Cultural trends are also important to examine, especially since China may look to a clean art market as the backbone of soft power diplomacy in the future. The question that demands introspection links the relationship between the commodification of art and the cultural implications of artistic production. Currently, it does seem like Chinese buyers view art as merely an investment in a capitalist economy to accrue value. As a result of this cultural pattern, it becomes easier to predict exactly the outcomes of each auction, with the same experts providing similar advice regarding best practices and most valuable pieces to obtain. The Chinese demand for luxury items, including famous art, has truly transformed the role of art in society. In China, artwork is the perfect asset, and there are barely any concerns regarding art’s role in corrupt actions since it is a regular source of income just like any other.

While the world sees exorbitant growth and fantastic art investment opportunities, readers of the following bibliography will understand that the Chinese art market has built its reputation off of forgeries, bribes, artificial pricing, and unstable transactions. With a volatile regime in power, especially one that has a history of cracking down on corrupt behavior, it is crucial to acknowledge the fraudulent nature of the Chinese art market and enact actionable policies to normalize ethical dealings in the creative economy.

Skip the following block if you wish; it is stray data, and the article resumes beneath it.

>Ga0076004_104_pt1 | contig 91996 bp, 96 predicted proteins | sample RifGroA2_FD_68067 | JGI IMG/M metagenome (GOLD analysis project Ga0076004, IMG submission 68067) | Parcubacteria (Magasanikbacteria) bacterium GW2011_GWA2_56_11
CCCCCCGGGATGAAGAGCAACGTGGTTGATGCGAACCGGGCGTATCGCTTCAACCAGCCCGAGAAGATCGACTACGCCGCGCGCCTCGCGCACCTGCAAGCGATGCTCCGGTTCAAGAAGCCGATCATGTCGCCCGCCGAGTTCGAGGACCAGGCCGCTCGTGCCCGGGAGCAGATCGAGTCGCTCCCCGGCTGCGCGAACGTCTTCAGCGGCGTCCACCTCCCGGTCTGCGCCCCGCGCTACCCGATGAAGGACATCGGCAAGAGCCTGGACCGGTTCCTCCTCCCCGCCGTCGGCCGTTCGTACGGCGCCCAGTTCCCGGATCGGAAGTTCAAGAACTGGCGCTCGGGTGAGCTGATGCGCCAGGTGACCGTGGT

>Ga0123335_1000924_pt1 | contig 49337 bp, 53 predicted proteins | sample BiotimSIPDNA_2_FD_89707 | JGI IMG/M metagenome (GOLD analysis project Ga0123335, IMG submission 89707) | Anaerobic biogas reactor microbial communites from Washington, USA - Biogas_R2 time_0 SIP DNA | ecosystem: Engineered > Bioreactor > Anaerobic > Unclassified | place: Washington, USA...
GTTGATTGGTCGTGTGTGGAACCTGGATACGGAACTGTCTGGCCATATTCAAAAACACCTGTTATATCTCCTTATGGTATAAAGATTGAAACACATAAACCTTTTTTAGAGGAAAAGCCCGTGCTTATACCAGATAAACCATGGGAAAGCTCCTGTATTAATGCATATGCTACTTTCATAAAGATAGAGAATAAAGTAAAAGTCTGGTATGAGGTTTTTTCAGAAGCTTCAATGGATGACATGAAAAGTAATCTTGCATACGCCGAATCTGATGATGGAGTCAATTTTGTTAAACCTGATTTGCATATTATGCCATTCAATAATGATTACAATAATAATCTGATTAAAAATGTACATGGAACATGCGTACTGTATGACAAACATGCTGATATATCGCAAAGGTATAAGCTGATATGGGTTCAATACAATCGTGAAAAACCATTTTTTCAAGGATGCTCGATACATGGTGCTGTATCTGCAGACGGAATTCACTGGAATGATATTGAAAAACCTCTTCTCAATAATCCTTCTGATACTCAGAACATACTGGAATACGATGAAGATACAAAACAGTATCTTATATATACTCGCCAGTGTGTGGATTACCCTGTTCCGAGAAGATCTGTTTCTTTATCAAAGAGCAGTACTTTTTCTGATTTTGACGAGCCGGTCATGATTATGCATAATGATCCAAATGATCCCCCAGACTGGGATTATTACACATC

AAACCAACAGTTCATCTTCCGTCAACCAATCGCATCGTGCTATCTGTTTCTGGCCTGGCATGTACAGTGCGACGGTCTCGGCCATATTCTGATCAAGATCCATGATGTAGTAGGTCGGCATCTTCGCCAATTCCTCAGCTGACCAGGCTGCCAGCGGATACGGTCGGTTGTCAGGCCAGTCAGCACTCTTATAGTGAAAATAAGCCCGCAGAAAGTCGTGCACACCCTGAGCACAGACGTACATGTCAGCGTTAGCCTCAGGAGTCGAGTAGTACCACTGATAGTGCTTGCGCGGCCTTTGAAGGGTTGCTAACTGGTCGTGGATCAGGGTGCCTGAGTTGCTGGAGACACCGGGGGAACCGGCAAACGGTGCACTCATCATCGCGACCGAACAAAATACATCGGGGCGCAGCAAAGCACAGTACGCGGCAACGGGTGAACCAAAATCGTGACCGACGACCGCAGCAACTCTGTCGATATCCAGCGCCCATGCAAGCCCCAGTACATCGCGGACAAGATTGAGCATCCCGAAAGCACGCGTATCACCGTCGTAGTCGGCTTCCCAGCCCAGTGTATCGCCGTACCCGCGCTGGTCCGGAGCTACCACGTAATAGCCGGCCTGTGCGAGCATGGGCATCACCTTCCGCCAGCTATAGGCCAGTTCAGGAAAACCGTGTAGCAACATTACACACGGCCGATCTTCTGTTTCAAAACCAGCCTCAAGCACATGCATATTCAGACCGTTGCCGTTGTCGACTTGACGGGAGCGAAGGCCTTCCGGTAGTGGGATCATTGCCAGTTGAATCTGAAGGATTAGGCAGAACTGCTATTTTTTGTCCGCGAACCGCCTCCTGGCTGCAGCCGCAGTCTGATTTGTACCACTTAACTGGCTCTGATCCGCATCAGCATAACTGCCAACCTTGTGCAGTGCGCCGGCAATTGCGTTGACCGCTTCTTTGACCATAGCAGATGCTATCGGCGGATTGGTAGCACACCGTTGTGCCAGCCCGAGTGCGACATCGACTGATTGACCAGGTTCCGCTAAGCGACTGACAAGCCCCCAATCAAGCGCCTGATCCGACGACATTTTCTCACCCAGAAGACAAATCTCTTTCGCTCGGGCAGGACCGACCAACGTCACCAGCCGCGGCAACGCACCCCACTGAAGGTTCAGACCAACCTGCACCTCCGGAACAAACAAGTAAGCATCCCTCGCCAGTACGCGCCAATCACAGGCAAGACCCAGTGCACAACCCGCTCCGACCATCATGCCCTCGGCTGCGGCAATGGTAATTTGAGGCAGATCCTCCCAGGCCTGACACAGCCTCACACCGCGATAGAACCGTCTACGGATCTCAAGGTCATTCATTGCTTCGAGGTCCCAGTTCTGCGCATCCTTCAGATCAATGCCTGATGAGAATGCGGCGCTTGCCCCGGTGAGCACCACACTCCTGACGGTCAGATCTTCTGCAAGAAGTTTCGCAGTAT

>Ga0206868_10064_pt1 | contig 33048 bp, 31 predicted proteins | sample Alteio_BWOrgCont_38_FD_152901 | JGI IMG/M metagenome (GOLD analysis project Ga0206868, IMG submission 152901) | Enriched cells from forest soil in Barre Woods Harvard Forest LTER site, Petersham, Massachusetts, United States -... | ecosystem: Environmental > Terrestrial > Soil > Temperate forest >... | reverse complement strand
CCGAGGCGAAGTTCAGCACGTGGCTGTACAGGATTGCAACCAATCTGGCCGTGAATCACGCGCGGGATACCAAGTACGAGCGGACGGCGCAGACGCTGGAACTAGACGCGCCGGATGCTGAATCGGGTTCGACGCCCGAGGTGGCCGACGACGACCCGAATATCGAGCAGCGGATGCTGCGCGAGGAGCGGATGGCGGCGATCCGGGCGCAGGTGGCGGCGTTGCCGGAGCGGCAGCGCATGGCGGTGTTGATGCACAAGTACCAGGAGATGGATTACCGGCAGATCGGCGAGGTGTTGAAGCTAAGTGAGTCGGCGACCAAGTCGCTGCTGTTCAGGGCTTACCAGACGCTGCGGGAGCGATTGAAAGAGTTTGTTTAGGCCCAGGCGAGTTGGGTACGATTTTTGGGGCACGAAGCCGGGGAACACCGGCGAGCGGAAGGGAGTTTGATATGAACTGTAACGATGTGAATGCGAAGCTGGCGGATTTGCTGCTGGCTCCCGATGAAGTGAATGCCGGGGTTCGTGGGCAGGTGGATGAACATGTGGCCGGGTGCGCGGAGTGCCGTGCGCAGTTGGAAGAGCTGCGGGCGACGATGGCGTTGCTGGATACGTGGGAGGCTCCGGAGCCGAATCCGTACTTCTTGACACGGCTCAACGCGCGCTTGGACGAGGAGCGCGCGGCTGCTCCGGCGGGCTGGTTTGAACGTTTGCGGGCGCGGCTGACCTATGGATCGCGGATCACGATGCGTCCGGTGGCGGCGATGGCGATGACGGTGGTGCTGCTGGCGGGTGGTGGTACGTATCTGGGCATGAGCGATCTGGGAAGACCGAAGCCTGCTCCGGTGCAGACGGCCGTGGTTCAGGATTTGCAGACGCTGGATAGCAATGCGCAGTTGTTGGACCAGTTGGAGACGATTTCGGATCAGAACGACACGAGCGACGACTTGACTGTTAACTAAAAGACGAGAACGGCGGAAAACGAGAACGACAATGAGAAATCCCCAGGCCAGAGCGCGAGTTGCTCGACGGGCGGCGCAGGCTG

Recommended Readings:

Global Economic Drivers of Chinese Art Corruption

  1. Zarobell, John. Art and the Global Economy. University of California Press, 2017.
  2. Deloitte Luxembourg & ArtTactic. Art and Finance Report 2017, 5thEdition. Deloitte and ArtTactic, 2017.
  3. Guo, Jia. What Drives the Chinese Art Market? The Case of Elegant Bribery. Columbia Business School, 2011.
  4. McAndrew, Clare. The European Fine Art Foundation Art Market Report 2016. The European Fine Art Foundation, 2016.

Pownall, Rachel A. J. The European Fine Art Foundation Art Market Report 2017. The European Fine Art Foundation, 2017. 

Technicalities of Art Fraud in China—Elegant Bribery, Money Laundering, and Others 

  • Barboza, D., Bowley., G., Cox, A. “A Culture of Bidding: Forging an Art Market in China.” The New York Times, 2013.
  • Ou, Antony. “The Chinese Art of Elegant Bribery.” openDemocracy, 2011.
  • 7)    Lim, Louisa. “In China’s Red-Hot Art Market, Fraud Abounds.” National Public Radio, 2011.
  • “Dirty Money in the Asian Art Market.” Art Media Agency,2014.

State Involvement, Reaction, and Regulation Regarding Chinese Art Corruption

  • Wang, Shaowei. “Chinese Communist Party’s Central Commission for Discipline Inspection Fifth Meeting Report.” Central Commission for Discipline Inspection, 2015.

Esman, Abigail R. “China’s $13 Billion Art Fraud – And What It Means For You.” Forbes, 2012.